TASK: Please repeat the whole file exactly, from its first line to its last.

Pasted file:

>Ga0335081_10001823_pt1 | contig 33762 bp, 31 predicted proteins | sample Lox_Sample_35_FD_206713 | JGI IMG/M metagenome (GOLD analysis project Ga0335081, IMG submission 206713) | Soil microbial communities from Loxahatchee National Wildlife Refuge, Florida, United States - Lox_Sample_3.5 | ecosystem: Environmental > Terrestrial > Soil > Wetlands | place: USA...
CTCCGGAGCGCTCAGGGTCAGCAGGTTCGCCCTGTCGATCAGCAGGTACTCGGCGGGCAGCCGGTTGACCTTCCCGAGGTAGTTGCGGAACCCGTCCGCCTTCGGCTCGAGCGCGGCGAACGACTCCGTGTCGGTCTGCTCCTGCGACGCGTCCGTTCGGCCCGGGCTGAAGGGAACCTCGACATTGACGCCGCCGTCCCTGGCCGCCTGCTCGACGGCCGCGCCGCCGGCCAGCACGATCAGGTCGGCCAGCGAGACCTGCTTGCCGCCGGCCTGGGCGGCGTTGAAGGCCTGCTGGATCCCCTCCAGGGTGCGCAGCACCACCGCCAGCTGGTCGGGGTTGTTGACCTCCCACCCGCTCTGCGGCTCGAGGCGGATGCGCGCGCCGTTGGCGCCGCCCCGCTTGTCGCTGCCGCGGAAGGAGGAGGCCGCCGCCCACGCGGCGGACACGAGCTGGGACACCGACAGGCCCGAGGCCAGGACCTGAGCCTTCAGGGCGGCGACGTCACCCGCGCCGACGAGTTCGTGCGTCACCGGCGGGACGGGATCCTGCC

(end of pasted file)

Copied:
>Ga0335081_10001823_pt1 | contig 33762 bp, 31 predicted proteins | sample Lox_Sample_35_FD_206713 | JGI IMG/M metagenome (GOLD analysis project Ga0335081, IMG submission 206713) | Soil microbial communities from Loxahatchee National Wildlife Refuge, Florida, United States - Lox_Sample_3.5 | ecosystem: Environmental > Terrestrial > Soil > Wetlands | place: USA...
CTCCGGAGCGCTCAGGGTCAGCAGGTTCGCCCTGTCGATCAGCAGGTACTCGGCGGGCAGCCGGTTGACCTTCCCGAGGTAGTTGCGGAACCCGTCCGCCTTCGGCTCGAGCGCGGCGAACGACTCCGTGTCGGTCTGCTCCTGCGACGCGTCCGTTCGGCCCGGGCTGAAGGGAACCTCGACATTGACGCCGCCGTCCCTGGCCGCCTGCTCGACGGCCGCGCCGCCGGCCAGCACGATCAGGTCGGCCAGCGAGACCTGCTTGCCGCCGGCCTGGGCGGCGTTGAAGGCCTGCTGGATCCCCTCCAGGGTGCGCAGCACCACCGCCAGCTGGTCGGGGTTGTTGACCTCCCACCCGCTCTGCGGCTCGAGGCGGATGCGCGCGCCGTTGGCGCCGCCCCGCTTGTCGCTGCCGCGGAAGGAGGAGGCCGCCGCCCACGCGGCGGACACGAGCTGGGACACCGACAGGCCCGAGGCCAGGACCTGAGCCTTCAGGGCGGCGACGTCACCCGCGCCGACGAGTTCGTGCGTCACCGGCGGGACGGGATCCTGCC